The Dengue Virus Automated Typing Tool: Introduction.
The definition of a dengue genotype is based on old studies with partial sequencing and sequenced strains in the public domain. Time has passed and the virus has diverged into more complex lineages. We consider that the virus will continue to evolve and new lineages might turn into new serotypes and genotypes in time. We also consider a wide diversity of variables to define a genotype, i.e. monophily, pairwise distance within group and between groups, net genetic diversity within groups, etc.
We understand that there is no good consensus in the dengue world for naming genotypes. The global spread of the virus has made the previous naming of genotypes by geographic association irrelevant. DENV-1, -3, and -4 have genotypes names by roman numerals (i.e. I, II, III, etc.) but there are still publications with contrasting classifications.
Geographic association names DENV-2 genotypes. Considering that geographic association of certain genotypes might be too difficult, we find that using roman numerals (i.e. I, II, III, etc.) could be more appropriate. In addition, a numeral system might also be beneficial to stay in structure with new diverging lineages and genotypes. However, in our tool we still maintain geographic association names for DENV-2 (e.g. like the SE Asia and American genotypes of DEN2) as researchers that deal the public health issue are accustomed to these designations.
We have carefully selected reference sequences that represent the diversity of each genotype. In addition, we performed extensive testing to be sure that our reference strains accurately classify other sequences.
- We include serotypes 1, 2, 3 and 4.
- Serotype 1 includes 1I ,1II, 1III, 1IV and 1V genotypes.
- Serotype 2 includes 2I (American), 2II (Cosmopolitan), 2III (Southern Asian-American), 2IV (Asian II), 2V (Asian I) and 2VI (Sylvatic) genotypes.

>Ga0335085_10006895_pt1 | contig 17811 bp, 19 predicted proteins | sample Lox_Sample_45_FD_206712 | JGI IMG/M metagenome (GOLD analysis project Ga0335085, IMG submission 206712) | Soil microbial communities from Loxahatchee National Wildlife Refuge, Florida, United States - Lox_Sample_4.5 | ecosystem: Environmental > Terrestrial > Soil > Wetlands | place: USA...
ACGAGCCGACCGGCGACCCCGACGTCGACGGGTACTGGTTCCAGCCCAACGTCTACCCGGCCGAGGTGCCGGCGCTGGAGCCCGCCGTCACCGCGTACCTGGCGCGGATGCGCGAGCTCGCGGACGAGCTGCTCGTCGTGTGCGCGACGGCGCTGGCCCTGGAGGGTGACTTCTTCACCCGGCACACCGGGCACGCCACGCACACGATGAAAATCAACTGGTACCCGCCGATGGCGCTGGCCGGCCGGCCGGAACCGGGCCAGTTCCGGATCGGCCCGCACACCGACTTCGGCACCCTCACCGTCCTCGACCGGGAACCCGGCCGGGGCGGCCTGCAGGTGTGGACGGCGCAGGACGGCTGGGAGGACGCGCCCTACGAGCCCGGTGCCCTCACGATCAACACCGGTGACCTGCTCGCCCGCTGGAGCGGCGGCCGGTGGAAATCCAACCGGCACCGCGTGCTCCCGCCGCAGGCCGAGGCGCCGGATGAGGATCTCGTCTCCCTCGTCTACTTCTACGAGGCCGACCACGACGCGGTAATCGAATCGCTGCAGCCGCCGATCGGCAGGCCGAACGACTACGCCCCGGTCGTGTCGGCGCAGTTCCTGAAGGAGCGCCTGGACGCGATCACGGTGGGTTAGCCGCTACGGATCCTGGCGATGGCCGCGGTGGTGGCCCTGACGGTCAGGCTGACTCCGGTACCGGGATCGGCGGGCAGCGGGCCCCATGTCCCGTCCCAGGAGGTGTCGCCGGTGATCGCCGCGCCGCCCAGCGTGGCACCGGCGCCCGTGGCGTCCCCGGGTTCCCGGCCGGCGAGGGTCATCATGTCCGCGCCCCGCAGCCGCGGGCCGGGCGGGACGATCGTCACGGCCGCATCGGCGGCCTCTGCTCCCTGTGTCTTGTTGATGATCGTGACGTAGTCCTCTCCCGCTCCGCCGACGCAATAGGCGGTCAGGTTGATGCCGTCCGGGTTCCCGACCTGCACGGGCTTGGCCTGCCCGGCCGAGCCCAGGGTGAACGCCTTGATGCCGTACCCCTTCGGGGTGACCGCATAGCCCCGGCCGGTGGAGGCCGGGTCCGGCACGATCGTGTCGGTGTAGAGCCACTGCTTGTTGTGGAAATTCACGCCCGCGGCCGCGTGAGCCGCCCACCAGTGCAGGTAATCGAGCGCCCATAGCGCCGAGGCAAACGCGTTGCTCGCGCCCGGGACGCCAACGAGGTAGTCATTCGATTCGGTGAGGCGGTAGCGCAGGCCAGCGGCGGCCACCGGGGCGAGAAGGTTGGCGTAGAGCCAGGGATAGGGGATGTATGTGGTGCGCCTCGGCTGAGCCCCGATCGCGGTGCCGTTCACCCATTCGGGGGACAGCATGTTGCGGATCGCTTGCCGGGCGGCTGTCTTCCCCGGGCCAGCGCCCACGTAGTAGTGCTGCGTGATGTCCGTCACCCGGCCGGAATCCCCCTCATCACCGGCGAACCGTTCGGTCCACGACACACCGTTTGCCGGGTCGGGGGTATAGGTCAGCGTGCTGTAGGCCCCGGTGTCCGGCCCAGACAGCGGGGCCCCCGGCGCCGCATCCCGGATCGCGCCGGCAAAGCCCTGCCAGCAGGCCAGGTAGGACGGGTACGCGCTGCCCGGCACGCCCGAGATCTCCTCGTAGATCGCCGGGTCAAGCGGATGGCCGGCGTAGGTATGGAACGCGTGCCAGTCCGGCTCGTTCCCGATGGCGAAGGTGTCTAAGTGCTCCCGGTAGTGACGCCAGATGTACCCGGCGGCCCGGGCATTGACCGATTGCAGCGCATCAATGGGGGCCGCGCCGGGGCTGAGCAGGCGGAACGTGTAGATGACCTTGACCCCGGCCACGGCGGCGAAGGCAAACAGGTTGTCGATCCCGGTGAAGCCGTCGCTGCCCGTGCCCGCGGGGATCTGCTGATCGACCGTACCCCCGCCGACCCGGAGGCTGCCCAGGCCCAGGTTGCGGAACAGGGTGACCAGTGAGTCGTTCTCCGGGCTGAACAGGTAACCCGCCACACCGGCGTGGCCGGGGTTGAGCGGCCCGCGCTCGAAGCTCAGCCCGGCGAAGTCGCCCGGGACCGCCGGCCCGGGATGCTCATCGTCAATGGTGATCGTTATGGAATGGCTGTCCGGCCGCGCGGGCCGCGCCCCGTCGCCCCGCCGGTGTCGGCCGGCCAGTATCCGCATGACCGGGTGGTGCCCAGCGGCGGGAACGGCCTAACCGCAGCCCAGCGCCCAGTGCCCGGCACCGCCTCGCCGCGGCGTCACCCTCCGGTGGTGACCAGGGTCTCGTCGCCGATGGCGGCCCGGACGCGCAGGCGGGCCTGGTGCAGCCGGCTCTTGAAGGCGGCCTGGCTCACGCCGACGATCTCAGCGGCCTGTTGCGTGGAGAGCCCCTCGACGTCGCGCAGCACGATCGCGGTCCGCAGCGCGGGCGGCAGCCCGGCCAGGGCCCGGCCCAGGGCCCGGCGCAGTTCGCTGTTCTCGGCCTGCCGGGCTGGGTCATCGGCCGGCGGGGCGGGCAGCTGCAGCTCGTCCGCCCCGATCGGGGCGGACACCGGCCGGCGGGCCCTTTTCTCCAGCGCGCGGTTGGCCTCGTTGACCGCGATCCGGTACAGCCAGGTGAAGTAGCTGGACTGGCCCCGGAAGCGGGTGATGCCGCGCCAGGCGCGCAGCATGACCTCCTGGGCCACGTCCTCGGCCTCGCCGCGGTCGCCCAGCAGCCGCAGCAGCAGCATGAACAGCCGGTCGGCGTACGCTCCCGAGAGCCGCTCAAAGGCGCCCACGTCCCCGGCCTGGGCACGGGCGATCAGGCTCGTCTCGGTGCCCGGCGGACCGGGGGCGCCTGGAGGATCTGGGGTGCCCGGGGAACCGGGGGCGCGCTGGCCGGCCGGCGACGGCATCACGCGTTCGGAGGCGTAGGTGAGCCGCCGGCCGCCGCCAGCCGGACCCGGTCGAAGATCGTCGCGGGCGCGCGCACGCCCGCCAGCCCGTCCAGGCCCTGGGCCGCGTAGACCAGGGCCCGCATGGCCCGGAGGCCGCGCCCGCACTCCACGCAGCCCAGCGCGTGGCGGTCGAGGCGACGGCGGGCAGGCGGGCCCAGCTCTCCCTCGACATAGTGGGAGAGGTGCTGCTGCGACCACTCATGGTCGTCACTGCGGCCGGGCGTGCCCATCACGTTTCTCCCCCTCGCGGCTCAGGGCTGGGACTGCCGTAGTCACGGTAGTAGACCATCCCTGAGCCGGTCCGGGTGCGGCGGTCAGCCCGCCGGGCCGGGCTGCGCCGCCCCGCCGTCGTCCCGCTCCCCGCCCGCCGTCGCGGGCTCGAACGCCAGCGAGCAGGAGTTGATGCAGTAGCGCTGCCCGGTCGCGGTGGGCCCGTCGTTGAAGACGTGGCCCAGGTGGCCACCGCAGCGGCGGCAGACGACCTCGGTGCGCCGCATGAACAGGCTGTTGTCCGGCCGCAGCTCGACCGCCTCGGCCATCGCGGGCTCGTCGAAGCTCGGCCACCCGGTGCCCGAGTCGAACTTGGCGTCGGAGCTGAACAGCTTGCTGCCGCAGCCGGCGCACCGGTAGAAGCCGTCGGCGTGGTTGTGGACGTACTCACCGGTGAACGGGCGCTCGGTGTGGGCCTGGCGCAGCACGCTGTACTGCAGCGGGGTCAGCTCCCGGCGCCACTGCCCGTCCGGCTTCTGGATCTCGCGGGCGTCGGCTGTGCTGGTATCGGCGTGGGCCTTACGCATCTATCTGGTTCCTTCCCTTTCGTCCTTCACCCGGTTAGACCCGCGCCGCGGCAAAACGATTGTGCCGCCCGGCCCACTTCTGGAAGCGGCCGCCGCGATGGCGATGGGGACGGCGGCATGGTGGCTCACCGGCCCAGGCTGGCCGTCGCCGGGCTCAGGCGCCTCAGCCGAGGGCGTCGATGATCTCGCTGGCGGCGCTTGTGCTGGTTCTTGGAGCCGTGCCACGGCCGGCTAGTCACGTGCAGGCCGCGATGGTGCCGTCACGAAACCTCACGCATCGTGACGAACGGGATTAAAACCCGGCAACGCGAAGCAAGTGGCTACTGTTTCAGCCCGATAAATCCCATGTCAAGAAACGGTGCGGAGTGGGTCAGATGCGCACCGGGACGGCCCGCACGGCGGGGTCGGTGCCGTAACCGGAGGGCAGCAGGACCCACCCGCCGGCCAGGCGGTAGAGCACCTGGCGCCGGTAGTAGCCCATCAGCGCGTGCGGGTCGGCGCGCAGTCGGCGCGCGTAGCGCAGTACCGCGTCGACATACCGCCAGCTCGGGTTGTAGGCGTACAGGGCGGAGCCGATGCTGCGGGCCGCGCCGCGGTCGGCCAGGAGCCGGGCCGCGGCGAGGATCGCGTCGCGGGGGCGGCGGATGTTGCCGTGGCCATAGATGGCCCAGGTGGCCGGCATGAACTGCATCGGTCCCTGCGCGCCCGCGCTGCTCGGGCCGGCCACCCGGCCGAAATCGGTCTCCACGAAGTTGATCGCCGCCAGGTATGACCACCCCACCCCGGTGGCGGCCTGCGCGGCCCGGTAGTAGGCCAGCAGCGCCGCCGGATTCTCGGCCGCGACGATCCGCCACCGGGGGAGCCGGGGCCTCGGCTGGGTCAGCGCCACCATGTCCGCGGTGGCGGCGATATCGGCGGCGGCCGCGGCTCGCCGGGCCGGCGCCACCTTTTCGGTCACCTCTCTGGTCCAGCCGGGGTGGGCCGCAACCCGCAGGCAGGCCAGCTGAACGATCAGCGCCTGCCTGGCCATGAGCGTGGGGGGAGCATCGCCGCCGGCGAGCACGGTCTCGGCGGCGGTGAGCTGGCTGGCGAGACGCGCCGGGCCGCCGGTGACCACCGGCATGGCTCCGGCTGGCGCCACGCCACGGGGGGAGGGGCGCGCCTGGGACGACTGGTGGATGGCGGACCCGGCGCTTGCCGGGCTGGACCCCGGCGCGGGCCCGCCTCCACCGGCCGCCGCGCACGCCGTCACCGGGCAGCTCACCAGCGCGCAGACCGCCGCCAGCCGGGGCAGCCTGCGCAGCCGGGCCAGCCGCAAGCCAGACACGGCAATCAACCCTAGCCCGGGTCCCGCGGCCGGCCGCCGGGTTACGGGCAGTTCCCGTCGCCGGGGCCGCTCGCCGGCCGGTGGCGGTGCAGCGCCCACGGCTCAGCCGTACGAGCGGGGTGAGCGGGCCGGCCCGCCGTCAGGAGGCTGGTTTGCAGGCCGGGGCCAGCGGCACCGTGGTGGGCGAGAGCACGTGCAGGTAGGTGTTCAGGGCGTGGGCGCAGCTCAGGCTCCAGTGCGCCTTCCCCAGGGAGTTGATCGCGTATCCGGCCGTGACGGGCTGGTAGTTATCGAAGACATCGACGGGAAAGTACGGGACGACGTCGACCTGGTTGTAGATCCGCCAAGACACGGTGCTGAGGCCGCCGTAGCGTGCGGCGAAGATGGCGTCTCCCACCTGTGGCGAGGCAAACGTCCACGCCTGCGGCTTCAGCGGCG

- Serotype 3 includes 3I, 3II, 3III and 3V genotypes.
- Serotype 4 includes 4I, 4II, 4III and 4IV genotypes.
Partial vs. whole genome. Whole genome sequences (WGS) are not commonly produced for epidemiological purpose or are available in the public domain. Most of the WGS came from the GRID consortium sponsored by the Broad Institute of Harvard and MIT a few years ago. As a result of this project, collaborating sites deposited hundreds of WGS in GenBank, however, redundancy still exists in these datasets, i. e. many samples from one region, same year. There is consensus that the envelope glycoprotein gene (E) is good for phylogenetic classification. This gene has been very effective since it contains sufficient phylogenetic signal (1,485bp) to identify dengue from other viruses and differentiate between serotypes and genotypes. Phylogenetic trees inferred with E gene sequence data generate topologies very similar to whole genome trees. Therefore, investigators working with dengue sequence can expect a similar accuracy for classification of WGS and E gene.
Fig. 1. Dengue virus phylogenetic tree for WGS and E gene